In the spring of 2001, Jacobs introduced his secondary line, Marc by Marc Jacobs. In 2005, Look was the Marc by Marc Jacobs ready-to-wear license holder in Japan with retail value of €50 million. In 2006, Jacobs started a new line of body-splash fragrances in affordable huge ten-ounce bottles which are distributed by Coty. First only being sold in perfume boutiques, they have become more and more popular during the recent years. In 2007 filmmaker Loïc Prigent released a documentary film about Jacobs entitled Marc Jacobs and Louis Vuitton. In February 2008, Jacobs was accused of plagiarizing a scarf design created in the 1950s by Swedish designer Gösta Olofsson. Jacobs settled the matter by offering monetary compensation to Olofsson’s son. In 2009, Jacobs launched a shirt, sold at his stores, demanding the legalization of gay marriage. In May 2009, Jacobs co-hosted, with fashion model Kate Moss, a "model and muse"-themed gala for the New York City Metropolitan Museum of Art's Costume Institute.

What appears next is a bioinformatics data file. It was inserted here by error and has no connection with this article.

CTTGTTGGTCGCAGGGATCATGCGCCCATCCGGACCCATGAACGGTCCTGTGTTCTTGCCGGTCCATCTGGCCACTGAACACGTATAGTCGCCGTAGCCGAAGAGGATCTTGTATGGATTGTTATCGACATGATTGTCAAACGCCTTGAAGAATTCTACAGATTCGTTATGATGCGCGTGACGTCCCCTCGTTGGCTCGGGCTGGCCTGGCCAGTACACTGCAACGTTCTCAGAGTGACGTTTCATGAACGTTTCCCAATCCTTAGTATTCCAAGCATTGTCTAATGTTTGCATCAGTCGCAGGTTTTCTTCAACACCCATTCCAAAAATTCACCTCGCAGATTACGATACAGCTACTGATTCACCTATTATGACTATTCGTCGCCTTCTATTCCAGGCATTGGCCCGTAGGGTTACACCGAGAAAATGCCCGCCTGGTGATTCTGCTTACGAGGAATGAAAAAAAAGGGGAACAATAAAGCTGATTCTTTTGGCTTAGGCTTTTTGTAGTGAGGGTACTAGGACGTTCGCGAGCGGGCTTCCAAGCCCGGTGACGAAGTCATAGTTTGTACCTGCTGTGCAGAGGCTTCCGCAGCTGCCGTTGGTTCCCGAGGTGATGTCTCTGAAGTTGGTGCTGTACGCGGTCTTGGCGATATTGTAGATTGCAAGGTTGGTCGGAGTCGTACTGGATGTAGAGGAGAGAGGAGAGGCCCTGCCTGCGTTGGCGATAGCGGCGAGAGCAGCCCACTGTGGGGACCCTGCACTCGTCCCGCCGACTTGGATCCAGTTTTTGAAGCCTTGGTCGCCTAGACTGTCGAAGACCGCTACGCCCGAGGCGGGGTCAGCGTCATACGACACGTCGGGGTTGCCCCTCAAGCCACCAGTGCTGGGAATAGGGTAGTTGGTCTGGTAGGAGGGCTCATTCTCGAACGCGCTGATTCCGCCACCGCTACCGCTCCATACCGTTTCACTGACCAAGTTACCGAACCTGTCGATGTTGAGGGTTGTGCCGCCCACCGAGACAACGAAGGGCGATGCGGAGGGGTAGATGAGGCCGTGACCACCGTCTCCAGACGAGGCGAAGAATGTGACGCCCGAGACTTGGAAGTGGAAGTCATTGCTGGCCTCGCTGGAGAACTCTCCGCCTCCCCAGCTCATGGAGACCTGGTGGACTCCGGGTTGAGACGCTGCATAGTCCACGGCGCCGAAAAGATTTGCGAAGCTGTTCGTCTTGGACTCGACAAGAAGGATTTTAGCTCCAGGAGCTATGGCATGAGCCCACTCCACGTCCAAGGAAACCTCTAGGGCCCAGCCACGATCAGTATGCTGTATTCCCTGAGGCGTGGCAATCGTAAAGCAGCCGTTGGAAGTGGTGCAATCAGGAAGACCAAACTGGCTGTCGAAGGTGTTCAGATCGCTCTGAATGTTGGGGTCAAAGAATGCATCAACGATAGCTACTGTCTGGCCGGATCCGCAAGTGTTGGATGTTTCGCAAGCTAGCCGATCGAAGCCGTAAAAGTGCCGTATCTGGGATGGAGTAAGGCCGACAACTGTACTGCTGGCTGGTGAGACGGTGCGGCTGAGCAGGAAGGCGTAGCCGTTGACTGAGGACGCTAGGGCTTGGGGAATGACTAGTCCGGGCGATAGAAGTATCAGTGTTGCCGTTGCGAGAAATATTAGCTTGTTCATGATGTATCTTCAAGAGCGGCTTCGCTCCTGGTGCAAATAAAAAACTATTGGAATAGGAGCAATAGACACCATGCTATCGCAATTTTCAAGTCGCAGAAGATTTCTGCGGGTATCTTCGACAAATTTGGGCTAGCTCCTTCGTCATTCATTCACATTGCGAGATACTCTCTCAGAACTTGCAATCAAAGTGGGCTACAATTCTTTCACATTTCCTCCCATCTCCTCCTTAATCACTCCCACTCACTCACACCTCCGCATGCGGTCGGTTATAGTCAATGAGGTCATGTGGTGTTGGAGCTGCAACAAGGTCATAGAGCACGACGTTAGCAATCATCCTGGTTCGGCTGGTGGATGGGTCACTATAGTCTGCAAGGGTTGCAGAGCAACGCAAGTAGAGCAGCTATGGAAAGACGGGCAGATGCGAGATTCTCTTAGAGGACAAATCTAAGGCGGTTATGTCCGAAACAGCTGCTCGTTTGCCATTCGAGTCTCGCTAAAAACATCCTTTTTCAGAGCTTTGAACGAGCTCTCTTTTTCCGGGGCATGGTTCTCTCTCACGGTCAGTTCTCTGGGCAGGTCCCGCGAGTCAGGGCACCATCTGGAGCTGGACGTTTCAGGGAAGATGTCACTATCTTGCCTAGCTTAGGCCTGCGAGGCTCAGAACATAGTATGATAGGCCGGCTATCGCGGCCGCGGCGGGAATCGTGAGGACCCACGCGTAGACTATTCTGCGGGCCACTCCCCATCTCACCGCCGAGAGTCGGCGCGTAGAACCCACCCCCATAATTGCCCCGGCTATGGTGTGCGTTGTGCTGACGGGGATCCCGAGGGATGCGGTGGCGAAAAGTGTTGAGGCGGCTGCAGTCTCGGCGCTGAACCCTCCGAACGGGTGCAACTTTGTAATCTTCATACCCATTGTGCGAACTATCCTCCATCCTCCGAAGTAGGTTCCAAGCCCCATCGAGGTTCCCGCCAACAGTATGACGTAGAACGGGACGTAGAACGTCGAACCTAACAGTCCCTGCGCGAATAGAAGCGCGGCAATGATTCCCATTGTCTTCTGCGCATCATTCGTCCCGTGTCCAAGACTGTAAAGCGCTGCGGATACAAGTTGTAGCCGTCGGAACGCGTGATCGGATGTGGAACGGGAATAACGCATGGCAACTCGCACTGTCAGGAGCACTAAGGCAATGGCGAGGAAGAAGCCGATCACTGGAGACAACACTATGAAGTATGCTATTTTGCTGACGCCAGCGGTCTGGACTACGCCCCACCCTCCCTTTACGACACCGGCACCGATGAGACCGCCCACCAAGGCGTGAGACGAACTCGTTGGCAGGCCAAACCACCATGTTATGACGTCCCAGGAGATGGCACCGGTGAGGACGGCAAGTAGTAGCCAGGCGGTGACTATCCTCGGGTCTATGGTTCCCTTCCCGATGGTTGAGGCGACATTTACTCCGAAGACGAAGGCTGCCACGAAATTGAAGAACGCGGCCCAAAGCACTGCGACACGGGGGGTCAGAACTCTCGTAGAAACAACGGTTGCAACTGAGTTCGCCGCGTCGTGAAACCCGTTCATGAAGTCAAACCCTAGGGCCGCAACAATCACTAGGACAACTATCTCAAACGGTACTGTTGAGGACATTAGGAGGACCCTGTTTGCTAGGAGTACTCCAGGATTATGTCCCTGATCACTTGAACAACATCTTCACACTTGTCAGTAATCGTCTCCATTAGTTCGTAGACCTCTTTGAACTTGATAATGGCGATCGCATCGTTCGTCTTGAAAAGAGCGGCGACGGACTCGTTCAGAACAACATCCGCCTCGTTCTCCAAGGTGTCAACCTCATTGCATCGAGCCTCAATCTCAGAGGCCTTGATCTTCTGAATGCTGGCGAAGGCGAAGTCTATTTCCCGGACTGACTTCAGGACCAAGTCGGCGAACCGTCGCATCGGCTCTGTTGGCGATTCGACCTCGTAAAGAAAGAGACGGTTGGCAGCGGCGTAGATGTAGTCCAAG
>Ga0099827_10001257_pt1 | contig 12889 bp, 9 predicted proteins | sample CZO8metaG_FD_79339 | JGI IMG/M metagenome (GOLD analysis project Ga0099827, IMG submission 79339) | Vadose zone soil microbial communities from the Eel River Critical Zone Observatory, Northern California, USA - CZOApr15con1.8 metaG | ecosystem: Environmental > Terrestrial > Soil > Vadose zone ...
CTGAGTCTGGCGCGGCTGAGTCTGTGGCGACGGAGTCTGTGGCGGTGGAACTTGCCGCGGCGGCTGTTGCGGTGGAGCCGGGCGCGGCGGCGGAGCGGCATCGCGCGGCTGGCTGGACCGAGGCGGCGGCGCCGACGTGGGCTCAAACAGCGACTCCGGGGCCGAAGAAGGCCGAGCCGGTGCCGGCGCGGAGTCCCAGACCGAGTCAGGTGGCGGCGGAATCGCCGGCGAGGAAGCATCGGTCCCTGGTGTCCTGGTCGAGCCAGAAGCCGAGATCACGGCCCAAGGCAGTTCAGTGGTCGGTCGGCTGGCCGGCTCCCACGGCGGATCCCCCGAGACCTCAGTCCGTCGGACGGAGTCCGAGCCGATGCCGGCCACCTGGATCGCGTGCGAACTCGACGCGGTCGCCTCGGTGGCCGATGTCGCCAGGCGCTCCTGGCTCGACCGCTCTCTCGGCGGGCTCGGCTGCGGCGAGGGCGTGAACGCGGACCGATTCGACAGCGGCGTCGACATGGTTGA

In February 2010, Jacobs sued Ed Hardy for infringing on the designs of one of his embroidered handbags. In the course of the Mercedes-Benz Fashion Week Berlin in July 2011 Jacobs was the patron of the young talent award “Designer for Tomorrow by Peek & Cloppenburg”. The five finalists were selected by Jacob and the juryboard and received a personal coaching by Jacobs. The juryboard and Jacobs appointed the winner of 2011 during the DfT award show. In August 2011, it was reported that Jacobs may succeed John Galliano as creative director of Christian Dior. According to The Daily Telegraph, Jacobs “firmly laid to rest rumours that he was to move to Christian Dior” in January 2012, but rumours prevail.